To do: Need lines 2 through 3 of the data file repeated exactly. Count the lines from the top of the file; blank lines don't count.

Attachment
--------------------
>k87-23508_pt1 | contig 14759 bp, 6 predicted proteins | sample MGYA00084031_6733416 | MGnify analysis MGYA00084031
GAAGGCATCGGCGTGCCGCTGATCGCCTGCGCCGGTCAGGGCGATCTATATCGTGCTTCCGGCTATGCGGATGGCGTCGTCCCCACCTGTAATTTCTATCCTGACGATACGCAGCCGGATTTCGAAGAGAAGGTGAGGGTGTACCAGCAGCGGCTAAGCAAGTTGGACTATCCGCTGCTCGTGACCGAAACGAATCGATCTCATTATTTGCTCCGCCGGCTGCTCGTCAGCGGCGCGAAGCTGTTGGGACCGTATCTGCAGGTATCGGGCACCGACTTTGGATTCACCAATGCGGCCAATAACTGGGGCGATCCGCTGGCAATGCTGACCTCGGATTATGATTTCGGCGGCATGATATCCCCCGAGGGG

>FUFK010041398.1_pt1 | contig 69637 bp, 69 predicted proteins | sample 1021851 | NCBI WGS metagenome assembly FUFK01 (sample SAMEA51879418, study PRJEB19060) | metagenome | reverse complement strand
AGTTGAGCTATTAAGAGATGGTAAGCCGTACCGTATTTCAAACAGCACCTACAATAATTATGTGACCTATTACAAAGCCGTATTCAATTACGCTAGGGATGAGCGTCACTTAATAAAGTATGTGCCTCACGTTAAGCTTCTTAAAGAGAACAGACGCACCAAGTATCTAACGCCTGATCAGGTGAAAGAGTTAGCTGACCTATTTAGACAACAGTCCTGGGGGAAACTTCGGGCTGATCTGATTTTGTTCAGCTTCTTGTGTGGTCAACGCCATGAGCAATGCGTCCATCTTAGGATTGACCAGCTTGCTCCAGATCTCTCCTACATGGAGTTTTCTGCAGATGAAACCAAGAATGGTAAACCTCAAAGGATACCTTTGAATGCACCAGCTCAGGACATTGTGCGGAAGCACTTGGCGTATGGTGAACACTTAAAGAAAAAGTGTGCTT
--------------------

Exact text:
GAAGGCATCGGCGTGCCGCTGATCGCCTGCGCCGGTCAGGGCGATCTATATCGTGCTTCCGGCTATGCGGATGGCGTCGTCCCCACCTGTAATTTCTATCCTGACGATACGCAGCCGGATTTCGAAGAGAAGGTGAGGGTGTACCAGCAGCGGCTAAGCAAGTTGGACTATCCGCTGCTCGTGACCGAAACGAATCGATCTCATTATTTGCTCCGCCGGCTGCTCGTCAGCGGCGCGAAGCTGTTGGGACCGTATCTGCAGGTATCGGGCACCGACTTTGGATTCACCAATGCGGCCAATAACTGGGGCGATCCGCTGGCAATGCTGACCTCGGATTATGATTTCGGCGGCATGATATCCCCCGAGGGG

>FUFK010041398.1_pt1 | contig 69637 bp, 69 predicted proteins | sample 1021851 | NCBI WGS metagenome assembly FUFK01 (sample SAMEA51879418, study PRJEB19060) | metagenome | reverse complement strand